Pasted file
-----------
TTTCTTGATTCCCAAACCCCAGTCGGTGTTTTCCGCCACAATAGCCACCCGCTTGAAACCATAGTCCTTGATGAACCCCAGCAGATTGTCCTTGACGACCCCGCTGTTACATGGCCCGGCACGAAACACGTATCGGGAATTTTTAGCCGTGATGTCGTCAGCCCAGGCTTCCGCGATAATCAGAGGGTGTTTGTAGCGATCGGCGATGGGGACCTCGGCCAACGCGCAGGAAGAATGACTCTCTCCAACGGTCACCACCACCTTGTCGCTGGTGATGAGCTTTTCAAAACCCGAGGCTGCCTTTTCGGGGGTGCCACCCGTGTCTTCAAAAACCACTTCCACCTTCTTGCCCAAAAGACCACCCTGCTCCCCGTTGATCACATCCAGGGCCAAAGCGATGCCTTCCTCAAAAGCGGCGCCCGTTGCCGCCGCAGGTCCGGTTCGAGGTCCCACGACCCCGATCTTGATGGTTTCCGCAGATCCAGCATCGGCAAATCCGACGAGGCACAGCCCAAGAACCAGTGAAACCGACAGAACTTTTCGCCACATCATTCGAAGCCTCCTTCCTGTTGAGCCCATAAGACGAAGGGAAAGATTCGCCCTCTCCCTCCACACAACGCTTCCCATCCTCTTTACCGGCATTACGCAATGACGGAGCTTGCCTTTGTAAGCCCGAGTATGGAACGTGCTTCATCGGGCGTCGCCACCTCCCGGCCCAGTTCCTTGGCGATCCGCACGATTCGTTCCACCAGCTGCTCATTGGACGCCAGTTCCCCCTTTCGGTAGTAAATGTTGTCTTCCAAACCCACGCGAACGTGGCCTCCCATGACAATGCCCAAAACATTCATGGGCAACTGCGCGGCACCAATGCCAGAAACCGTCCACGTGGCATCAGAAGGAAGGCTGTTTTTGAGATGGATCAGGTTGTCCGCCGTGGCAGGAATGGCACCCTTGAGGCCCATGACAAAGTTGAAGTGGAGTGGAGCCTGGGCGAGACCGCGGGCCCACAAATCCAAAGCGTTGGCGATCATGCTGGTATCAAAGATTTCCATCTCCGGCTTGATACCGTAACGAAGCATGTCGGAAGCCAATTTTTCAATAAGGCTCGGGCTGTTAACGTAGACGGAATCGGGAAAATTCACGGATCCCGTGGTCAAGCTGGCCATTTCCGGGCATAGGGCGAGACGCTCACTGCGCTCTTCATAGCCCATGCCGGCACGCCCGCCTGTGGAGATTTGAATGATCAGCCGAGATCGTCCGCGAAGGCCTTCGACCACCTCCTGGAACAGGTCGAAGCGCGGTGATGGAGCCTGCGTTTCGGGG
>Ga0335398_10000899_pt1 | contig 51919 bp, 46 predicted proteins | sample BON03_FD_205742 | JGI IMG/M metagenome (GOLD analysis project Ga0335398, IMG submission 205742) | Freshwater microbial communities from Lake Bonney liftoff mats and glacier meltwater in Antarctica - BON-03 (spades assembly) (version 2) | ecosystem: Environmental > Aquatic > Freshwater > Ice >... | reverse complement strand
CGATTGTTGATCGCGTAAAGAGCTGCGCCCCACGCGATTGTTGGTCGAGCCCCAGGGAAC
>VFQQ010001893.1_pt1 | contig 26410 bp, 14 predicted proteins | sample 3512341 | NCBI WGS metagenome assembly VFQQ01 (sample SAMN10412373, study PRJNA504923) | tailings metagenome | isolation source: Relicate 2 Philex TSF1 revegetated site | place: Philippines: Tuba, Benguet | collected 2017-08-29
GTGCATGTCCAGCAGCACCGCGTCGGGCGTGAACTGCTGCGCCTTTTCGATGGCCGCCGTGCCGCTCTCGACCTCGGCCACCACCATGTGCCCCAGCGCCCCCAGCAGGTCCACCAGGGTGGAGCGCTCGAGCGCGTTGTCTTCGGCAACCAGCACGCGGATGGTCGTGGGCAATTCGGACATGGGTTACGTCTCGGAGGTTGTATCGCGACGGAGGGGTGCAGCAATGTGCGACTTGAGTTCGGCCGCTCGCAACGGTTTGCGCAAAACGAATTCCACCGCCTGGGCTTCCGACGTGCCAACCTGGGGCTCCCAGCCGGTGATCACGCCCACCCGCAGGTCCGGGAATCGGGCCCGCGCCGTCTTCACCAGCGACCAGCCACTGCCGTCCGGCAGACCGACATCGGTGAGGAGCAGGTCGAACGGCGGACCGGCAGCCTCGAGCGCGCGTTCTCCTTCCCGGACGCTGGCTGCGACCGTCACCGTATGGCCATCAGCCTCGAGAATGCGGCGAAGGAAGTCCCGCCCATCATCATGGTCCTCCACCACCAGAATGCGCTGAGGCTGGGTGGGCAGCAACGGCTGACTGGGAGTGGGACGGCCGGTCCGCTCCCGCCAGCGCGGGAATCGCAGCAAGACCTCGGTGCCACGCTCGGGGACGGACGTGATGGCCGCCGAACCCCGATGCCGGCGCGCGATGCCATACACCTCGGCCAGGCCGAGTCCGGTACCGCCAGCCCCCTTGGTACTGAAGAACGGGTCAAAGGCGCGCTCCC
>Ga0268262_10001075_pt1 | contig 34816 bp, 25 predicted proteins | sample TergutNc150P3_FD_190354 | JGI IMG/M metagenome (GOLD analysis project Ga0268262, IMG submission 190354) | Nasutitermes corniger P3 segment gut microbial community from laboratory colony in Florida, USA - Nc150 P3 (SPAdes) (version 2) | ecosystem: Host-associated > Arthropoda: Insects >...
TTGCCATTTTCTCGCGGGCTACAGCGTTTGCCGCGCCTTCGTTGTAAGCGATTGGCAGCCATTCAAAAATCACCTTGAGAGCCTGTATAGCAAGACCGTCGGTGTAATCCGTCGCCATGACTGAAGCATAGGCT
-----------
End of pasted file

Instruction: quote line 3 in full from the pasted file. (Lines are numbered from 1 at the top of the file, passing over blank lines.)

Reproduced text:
CGATTGTTGATCGCGTAAAGAGCTGCGCCCCACGCGATTGTTGGTCGAGCCCCAGGGAAC